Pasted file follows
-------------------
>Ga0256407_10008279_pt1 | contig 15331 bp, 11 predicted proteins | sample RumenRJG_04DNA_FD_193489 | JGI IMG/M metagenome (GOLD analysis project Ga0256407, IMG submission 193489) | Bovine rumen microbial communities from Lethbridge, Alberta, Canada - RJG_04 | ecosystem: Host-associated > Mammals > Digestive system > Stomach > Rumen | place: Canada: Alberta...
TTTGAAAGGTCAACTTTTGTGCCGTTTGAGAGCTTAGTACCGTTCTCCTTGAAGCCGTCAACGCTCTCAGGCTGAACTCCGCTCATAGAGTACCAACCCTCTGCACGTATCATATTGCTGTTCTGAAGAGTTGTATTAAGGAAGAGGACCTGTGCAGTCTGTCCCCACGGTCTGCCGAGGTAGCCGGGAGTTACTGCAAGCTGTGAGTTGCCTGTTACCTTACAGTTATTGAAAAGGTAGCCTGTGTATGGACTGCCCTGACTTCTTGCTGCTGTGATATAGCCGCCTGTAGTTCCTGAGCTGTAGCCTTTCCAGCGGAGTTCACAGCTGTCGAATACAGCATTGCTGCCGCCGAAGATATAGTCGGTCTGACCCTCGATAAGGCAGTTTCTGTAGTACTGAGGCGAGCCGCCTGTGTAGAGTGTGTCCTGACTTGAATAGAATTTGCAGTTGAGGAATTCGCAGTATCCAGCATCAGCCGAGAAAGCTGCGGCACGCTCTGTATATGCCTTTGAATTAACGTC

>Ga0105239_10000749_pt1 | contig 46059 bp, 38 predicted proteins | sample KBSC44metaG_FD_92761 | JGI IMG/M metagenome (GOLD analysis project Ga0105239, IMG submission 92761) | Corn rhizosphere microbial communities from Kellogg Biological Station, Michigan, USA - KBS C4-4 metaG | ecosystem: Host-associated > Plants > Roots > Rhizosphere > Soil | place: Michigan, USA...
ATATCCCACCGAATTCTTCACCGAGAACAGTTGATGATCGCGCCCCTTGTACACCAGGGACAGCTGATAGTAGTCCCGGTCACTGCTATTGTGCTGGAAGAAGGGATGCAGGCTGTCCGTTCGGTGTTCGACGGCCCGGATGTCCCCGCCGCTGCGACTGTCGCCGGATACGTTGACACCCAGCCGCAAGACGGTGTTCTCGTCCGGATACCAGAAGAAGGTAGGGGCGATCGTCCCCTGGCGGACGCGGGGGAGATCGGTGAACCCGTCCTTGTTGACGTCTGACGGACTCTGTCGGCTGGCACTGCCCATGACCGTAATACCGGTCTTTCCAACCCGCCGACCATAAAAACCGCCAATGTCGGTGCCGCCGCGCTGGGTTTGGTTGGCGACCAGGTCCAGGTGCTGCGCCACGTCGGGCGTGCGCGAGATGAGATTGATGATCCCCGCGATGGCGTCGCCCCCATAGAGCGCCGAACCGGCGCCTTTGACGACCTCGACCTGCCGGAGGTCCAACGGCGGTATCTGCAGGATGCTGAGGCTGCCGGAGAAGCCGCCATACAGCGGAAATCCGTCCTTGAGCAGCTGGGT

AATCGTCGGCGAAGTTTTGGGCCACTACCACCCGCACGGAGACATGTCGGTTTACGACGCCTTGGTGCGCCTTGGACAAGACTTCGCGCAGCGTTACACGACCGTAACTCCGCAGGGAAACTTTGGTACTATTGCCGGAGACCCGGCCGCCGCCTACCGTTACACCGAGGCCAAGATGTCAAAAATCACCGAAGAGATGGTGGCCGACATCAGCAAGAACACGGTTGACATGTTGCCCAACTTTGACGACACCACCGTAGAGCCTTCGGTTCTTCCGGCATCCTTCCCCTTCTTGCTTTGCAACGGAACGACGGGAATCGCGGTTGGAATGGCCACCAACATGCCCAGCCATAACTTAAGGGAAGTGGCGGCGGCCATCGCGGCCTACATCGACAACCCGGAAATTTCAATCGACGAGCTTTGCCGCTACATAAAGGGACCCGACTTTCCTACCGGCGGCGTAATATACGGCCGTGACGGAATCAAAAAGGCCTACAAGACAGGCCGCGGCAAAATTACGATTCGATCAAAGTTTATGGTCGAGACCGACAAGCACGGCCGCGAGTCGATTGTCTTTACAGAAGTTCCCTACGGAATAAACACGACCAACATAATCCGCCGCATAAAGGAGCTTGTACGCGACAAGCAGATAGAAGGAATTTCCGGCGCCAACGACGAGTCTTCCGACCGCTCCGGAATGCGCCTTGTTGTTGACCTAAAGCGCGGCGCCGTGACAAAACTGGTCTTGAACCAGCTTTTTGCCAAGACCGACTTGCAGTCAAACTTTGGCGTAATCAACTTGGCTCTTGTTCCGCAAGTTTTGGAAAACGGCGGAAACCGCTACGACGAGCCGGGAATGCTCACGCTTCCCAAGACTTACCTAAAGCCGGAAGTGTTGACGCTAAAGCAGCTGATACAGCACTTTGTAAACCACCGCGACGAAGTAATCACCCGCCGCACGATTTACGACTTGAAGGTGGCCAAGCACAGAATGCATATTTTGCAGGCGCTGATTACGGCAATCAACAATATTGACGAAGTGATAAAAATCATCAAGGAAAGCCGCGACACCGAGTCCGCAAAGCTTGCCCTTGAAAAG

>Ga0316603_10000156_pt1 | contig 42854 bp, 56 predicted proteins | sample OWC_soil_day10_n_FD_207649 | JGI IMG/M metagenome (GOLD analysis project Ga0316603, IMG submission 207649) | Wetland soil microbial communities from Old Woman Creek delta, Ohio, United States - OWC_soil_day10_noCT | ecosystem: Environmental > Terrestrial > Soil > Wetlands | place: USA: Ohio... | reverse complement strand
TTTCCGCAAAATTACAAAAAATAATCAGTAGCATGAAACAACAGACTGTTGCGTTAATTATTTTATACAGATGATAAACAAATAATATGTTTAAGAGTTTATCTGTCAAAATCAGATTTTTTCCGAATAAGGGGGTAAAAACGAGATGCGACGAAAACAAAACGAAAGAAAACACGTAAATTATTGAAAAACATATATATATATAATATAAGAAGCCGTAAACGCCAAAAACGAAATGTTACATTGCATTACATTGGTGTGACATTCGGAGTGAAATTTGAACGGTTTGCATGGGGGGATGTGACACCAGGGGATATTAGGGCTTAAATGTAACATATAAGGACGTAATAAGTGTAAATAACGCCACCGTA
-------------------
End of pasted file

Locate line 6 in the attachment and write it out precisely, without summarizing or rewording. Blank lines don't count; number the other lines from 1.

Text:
>Ga0316603_10000156_pt1 | contig 42854 bp, 56 predicted proteins | sample OWC_soil_day10_n_FD_207649 | JGI IMG/M metagenome (GOLD analysis project Ga0316603, IMG submission 207649) | Wetland soil microbial communities from Old Woman Creek delta, Ohio, United States - OWC_soil_day10_noCT | ecosystem: Environmental > Terrestrial > Soil > Wetlands | place: USA: Ohio... | reverse complement strand